David Mitchell had just finished a five-hour infusion of drugs to keep his multiple myeloma under control when he decided to dash off a letter to Joe Jimenez, CEO of Novartis, requesting a meeting about how the company plans to price tisagenlecleucel (CTL019), its CAR-T leukemia treatment expected to win approval from the FDA in October.
Because the treatment is personalized—immune cells are extracted from patients and engineered to recognize and kill their cancer—its impending approval has sparked concerns about just how expensive it might be.
“I write today to urge you in the strongest possible terms to price your CAR-T drug fairly in light of the fact that U.S. taxpayers invested hundreds of millions of dollars to develop CAR-T before your company became seriously involved,” Mitchell wrote in the letter, which was co-signed by two other patients suffering from blood cancers. Mitchell requested a meeting with Jimenez, even offering to bring along two experts in drug pricing: Steven Pearson, president of the Institute for Clinical and Economic Review (ICER), and Aaron Kesselheim, professor at Harvard Medical School and head of its program on regulation, therapeutics and law.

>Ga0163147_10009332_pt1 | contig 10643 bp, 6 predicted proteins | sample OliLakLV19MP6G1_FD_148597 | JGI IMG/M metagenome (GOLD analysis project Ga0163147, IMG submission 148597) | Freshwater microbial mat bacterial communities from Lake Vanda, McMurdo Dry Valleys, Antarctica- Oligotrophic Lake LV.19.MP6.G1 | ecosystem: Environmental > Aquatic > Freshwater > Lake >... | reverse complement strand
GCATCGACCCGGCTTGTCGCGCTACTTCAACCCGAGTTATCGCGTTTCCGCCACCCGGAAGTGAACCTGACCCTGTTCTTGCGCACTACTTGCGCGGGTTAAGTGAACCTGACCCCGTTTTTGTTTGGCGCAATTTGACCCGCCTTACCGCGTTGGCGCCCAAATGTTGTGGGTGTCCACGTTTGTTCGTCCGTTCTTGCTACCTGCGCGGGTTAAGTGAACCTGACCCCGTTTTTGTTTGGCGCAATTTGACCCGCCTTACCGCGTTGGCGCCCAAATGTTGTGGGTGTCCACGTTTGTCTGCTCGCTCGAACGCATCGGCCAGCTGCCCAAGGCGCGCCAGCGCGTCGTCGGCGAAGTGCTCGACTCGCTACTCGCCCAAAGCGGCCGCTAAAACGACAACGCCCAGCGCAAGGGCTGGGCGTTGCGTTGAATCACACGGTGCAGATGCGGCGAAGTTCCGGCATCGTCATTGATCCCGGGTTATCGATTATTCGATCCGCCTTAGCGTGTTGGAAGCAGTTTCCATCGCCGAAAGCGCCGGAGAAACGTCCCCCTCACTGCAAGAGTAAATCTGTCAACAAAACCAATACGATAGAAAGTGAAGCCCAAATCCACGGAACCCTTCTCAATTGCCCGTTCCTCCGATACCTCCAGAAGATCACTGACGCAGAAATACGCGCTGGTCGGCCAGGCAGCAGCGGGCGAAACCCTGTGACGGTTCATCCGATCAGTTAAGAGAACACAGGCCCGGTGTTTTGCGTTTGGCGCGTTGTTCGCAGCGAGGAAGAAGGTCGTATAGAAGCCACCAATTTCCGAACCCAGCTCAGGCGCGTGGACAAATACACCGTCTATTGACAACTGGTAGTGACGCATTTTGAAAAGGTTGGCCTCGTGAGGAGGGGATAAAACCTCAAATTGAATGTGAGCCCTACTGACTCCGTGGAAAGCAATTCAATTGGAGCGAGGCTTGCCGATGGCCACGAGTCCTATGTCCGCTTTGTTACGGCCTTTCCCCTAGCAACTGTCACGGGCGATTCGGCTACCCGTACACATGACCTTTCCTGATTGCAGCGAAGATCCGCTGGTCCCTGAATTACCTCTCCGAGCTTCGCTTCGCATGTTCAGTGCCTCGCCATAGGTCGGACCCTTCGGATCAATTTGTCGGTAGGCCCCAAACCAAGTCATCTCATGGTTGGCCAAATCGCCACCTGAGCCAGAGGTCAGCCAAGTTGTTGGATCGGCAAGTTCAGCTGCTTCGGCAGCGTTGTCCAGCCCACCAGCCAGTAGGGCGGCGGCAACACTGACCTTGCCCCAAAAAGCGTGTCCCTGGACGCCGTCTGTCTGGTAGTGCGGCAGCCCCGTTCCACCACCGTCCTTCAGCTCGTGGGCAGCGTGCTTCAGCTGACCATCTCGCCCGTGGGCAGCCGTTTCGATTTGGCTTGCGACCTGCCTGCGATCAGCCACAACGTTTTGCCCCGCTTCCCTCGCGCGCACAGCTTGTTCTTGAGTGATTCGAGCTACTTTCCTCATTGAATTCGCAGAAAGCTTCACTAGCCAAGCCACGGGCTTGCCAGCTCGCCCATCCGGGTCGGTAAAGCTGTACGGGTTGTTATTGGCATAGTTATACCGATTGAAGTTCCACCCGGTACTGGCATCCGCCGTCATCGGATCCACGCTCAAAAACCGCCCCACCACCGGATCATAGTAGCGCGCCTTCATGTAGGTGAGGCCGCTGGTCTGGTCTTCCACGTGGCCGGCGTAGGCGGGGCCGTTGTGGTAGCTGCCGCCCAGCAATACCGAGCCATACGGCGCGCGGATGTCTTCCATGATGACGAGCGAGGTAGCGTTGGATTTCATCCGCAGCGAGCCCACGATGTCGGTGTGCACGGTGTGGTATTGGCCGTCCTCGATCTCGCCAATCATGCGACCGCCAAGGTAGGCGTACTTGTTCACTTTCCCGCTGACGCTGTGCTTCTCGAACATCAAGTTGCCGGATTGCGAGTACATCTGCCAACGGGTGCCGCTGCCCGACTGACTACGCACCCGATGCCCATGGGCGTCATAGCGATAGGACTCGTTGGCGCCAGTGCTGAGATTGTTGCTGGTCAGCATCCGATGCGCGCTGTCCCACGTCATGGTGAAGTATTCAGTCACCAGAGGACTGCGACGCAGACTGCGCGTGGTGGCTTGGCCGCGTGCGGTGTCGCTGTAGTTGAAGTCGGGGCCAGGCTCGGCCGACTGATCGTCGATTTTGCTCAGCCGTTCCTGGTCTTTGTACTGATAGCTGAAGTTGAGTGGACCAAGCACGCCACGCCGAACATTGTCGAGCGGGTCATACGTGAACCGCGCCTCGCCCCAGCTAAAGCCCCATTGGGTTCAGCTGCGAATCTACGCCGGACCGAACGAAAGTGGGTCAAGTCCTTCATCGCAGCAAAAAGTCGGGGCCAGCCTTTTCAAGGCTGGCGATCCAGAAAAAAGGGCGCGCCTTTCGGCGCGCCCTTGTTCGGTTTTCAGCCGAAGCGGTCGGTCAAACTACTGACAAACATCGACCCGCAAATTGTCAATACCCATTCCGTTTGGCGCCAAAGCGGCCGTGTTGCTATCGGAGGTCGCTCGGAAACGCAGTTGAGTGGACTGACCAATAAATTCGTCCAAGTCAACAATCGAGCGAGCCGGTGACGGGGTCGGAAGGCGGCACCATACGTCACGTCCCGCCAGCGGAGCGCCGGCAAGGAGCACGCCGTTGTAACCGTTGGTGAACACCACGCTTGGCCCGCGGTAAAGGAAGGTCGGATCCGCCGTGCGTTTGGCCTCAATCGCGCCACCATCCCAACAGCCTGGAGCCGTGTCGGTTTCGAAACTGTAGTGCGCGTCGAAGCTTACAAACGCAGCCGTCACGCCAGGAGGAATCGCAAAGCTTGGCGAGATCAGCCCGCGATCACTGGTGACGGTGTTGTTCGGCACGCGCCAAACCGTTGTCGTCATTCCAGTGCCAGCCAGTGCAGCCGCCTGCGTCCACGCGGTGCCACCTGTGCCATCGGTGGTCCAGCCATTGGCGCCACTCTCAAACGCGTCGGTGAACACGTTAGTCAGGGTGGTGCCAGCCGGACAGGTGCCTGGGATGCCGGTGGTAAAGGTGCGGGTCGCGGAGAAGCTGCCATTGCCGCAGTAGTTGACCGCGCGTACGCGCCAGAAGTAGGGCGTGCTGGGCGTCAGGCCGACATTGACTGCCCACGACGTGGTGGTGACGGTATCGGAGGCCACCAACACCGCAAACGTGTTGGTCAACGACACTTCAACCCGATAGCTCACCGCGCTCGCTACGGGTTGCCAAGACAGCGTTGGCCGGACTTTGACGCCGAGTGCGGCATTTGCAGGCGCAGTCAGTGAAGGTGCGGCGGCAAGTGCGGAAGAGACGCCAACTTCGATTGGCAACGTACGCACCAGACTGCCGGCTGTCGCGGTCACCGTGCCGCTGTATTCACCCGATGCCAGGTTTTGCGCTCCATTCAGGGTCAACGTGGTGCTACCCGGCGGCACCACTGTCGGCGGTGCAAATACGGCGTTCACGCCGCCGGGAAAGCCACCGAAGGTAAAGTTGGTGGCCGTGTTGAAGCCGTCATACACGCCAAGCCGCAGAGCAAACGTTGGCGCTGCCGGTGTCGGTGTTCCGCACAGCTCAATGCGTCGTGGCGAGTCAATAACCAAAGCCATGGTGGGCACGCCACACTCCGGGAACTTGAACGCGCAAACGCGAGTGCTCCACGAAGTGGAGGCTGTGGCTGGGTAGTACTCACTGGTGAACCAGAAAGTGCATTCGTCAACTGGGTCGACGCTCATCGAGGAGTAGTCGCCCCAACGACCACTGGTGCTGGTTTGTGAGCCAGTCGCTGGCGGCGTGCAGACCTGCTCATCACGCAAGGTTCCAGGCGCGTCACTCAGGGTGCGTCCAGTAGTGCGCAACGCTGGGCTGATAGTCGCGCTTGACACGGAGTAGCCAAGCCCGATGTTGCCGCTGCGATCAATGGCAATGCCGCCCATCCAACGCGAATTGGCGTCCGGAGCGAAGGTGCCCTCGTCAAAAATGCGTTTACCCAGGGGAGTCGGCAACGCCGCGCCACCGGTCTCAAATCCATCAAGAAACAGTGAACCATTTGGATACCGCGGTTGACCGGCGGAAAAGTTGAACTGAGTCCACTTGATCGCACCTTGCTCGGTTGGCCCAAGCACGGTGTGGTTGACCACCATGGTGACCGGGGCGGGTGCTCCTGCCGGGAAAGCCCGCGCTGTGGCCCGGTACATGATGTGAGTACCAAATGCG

It worked. On Friday afternoon, Mitchell received a note from Jimenez stating he had asked Bill Hinshaw, Novartis’ head of oncology, to schedule the proposed meeting.
In an interview with FiercePharma, Mitchell emphasized that his goal for meeting with Novartis is not to give the company’s executives a hard time for developing a treatment that’s inherently costly to make. “I’m very excited about this new treatment. I have an incurable blood disease,” Mitchell says. “This CAR-T will initially be approved for leukemia, but other blood diseases are not far behind. It’s really important. But the question is, what’s the appropriate price? Should the price reflect the fact that taxpayers laid the groundwork?”
Here’s the crux of Mitchell’s argument: Taxpayers invested $200 million in early-stage research on CAR-T science before 2012, when Novartis gained exclusive rights to the treatment that would become tisagenlecleucel. “Novartis only came to the party big time after the promise of the CAR-T treatment had been demonstrated,” Mitchell says. “Taxpayers made the long-term investment starting in 1993 and took all the risk until Novartis stepped up.”